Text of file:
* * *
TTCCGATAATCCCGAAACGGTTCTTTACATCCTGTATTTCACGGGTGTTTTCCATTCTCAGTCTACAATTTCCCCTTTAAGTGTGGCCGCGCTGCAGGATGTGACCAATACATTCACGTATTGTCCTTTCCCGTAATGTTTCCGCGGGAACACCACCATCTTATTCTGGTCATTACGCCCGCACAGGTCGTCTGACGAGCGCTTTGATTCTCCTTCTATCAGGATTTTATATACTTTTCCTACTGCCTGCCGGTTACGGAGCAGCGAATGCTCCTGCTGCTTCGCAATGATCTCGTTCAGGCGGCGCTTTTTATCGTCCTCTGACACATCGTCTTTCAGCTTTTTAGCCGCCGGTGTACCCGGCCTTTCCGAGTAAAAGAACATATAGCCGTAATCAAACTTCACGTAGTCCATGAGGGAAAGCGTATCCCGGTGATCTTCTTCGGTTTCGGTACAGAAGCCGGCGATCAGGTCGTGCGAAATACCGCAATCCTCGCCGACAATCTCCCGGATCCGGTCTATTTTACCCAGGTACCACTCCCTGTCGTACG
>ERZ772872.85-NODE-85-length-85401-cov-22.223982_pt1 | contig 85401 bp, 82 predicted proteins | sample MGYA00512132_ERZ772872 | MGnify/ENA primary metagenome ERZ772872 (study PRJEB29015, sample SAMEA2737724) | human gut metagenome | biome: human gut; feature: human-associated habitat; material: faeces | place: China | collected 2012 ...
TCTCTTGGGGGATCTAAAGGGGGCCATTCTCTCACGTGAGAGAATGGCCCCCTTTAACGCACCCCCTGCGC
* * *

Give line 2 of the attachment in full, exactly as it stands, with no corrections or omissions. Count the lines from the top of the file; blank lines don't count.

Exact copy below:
>ERZ772872.85-NODE-85-length-85401-cov-22.223982_pt1 | contig 85401 bp, 82 predicted proteins | sample MGYA00512132_ERZ772872 | MGnify/ENA primary metagenome ERZ772872 (study PRJEB29015, sample SAMEA2737724) | human gut metagenome | biome: human gut; feature: human-associated habitat; material: faeces | place: China | collected 2012 ...